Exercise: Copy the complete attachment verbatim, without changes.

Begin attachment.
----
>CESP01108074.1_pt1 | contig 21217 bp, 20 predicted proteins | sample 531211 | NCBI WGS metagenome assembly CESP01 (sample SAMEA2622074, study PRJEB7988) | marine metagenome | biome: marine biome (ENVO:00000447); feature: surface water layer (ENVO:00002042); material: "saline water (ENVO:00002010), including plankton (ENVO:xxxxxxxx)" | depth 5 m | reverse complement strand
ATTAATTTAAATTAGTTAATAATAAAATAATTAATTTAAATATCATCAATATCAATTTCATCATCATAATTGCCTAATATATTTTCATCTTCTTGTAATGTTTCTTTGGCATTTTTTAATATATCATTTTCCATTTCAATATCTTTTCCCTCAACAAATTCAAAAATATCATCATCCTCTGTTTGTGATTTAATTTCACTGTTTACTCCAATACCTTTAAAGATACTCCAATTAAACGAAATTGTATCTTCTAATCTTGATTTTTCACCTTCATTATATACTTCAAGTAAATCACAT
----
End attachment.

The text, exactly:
>CESP01108074.1_pt1 | contig 21217 bp, 20 predicted proteins | sample 531211 | NCBI WGS metagenome assembly CESP01 (sample SAMEA2622074, study PRJEB7988) | marine metagenome | biome: marine biome (ENVO:00000447); feature: surface water layer (ENVO:00002042); material: "saline water (ENVO:00002010), including plankton (ENVO:xxxxxxxx)" | depth 5 m | reverse complement strand
ATTAATTTAAATTAGTTAATAATAAAATAATTAATTTAAATATCATCAATATCAATTTCATCATCATAATTGCCTAATATATTTTCATCTTCTTGTAATGTTTCTTTGGCATTTTTTAATATATCATTTTCCATTTCAATATCTTTTCCCTCAACAAATTCAAAAATATCATCATCCTCTGTTTGTGATTTAATTTCACTGTTTACTCCAATACCTTTAAAGATACTCCAATTAAACGAAATTGTATCTTCTAATCTTGATTTTTCACCTTCATTATATACTTCAAGTAAATCACAT